That I made it over there at all seems something of a miracle. In the first place, India has long been the foremost travel destination for me. If ever there were a culture for which I have, at the very least, an undeniable aesthetic affinity, it is that one, so the wish has been there for quite a long time. Then last Spring, my very dear old friend from college, Stephen, asked me to go with him to a wedding. He would pay the airfare. So there it was, a free trip and a dream realized. We would meet in Minneapolis, fly to New York for a day and night stop-over, then a twelve-hour layover in London (where I've never been, but plenty of time to get into town and walk about), then on to Mumbai, Goa, Delhi, and Agra.
I confess to some reluctance in me, fear even, about going, once the opportunity actually arrived. I was uncertain principally about how well Stephen and I would get along (because he is the only person in the world I really fight with, and we fight a fair bit - quite like siblings we are), but there was some obscure and inscrutable element blocking my excitement for the trip. It's fairly unusual for me not to know what I'm feeling, but there it was, a grey area.
Maybe it was the unconscious foreknowledge that there would be a very serious impediment - one that jeopardized the entire trip - namely, Ambassador Travel, the passport expediting service that executed neither speed nor reasonable accommodation. I paid for a 48 hour rush turnaround for my India visa, and instead ended up in suspense right past the day I was to fly. On the morning my visa was scheduled to arrive, a Friday, I phoned the service to inquire about the tracking number for the FedEx envelope I believed was about to land on my doorstep. They didn't seem to know what I was talking about really. I had completed my paperwork and signed the credit card slip in their fancy high rise Westwood office on Monday, all by 10:30 a.m. The Indian consulate in San Francisco was closed Tuesday for Gandhi's birthday, but I should have it Friday. Saturday would be the absolute latest. Not exactly 48 hours, mind you, but alright, so long as I had it in my hands Saturday, because I would fly to NY on Monday at noon.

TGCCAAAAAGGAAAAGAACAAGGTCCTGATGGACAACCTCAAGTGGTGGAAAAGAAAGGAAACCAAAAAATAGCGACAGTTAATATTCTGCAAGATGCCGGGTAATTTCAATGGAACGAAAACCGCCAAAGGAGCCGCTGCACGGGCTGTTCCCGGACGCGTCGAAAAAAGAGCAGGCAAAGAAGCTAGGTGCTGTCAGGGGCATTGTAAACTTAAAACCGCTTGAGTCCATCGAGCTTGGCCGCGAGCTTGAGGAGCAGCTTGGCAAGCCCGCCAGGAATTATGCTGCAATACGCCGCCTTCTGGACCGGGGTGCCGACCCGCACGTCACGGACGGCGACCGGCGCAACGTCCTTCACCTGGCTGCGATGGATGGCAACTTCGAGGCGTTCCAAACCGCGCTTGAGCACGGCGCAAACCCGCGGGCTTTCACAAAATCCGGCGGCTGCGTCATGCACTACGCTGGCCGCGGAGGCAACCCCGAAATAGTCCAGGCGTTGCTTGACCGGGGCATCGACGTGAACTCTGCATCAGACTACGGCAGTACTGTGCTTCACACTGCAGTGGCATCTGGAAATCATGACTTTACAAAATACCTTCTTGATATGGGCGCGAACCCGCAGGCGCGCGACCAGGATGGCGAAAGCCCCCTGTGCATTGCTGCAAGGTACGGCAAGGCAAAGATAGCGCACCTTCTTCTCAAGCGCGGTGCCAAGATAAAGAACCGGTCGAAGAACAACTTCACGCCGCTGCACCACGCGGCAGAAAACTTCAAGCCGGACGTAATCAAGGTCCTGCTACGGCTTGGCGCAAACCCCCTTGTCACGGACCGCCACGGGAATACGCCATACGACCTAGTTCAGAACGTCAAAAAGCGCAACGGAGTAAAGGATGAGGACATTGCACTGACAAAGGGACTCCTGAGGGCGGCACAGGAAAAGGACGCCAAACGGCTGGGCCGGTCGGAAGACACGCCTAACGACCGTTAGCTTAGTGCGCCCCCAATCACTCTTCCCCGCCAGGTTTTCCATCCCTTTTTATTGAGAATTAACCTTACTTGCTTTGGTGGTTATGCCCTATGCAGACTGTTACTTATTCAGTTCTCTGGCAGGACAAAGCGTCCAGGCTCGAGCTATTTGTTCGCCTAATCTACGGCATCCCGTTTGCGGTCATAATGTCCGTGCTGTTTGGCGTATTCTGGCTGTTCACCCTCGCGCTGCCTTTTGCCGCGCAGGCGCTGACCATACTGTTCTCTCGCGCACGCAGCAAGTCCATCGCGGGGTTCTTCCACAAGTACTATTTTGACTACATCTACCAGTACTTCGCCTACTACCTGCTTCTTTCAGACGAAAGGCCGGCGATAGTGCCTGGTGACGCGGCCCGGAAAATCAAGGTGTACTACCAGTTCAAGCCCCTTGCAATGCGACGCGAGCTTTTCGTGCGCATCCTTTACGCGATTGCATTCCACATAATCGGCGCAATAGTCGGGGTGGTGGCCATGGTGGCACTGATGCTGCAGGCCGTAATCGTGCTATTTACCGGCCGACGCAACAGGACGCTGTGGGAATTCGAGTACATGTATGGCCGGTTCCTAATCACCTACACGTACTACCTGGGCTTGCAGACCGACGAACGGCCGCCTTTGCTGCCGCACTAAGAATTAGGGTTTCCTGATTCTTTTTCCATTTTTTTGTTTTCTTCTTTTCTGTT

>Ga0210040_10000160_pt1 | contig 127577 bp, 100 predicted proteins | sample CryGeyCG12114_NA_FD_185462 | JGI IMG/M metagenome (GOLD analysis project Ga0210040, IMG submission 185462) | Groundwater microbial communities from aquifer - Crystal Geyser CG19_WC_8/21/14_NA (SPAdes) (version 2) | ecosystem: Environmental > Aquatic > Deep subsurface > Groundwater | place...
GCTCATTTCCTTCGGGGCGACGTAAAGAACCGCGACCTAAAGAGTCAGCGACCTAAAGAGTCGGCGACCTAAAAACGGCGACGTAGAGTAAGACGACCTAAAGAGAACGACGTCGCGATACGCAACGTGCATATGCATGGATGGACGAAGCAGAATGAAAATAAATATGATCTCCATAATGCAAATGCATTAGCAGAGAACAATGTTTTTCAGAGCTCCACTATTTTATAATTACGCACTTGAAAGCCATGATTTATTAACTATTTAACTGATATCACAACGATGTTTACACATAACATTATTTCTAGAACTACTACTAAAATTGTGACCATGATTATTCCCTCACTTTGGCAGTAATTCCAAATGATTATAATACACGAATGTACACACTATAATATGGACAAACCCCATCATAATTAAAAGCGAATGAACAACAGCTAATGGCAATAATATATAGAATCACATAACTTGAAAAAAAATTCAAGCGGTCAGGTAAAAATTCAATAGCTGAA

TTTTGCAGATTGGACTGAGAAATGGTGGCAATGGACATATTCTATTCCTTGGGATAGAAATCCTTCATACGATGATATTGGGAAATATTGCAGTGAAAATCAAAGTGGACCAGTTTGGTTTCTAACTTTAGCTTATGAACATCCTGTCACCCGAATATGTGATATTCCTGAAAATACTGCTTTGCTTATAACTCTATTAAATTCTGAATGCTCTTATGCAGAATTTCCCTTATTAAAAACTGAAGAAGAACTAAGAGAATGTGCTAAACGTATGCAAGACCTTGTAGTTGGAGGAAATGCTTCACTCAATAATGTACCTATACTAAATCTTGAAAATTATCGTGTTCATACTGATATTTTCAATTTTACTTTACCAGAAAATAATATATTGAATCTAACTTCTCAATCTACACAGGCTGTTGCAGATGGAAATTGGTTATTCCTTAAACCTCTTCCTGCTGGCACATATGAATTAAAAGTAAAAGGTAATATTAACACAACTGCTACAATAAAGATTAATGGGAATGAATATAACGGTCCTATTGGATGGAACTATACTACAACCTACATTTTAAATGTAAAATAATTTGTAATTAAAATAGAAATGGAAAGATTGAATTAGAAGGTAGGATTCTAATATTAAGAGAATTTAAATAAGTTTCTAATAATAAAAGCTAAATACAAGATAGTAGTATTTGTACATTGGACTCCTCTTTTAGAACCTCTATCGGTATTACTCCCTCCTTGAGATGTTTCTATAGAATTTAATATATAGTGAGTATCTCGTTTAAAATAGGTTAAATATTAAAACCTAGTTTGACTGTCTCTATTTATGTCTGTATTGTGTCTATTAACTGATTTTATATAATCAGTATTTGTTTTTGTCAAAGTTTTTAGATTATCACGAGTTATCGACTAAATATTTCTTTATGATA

I will not bother you with all the turmoil, wrangling and ridiculousness that ensued, but after badgering (which is not something I do), them all day (because they didn't know shit, they were avoiding me, failing to return calls when they promised, and generally just plain lying), I learned that they did not in fact have my visa issued but would do everything they could to get it on Monday and then would fly it to me anywhere in the U S of A. I asked for odds that this could happen at all, because obviously it was not worth flying across the country only to be disappointed.
I must say I contained my disappointment and stress remarkably well. Perhaps part of me was a little concerned about being apart from Tex for two solid weeks, especially as we had undergone quite our share, thank you very much, of strain over the preceding months. And there was the unexplainable reluctance in me about the trip. Could it have been fear that my dream would be a disappointment? "Paradise Lost?" as my Indian friend Vwani put it to me upon my return. I do know that once I got the thumbs down from Ambassador on Friday, I took a deep breath and told myself that if the entire mission failed, I really would be okay with it. And I think that was the truth. Maybe I was a little relieved.
Doing the crossword puzzle that evening, a onetime daily habit which had probably not been indulged in at least six months, a clue read, I kid you not, "Missing Bombay."
"Tex, It's a sign."
"It's not a sign," he said.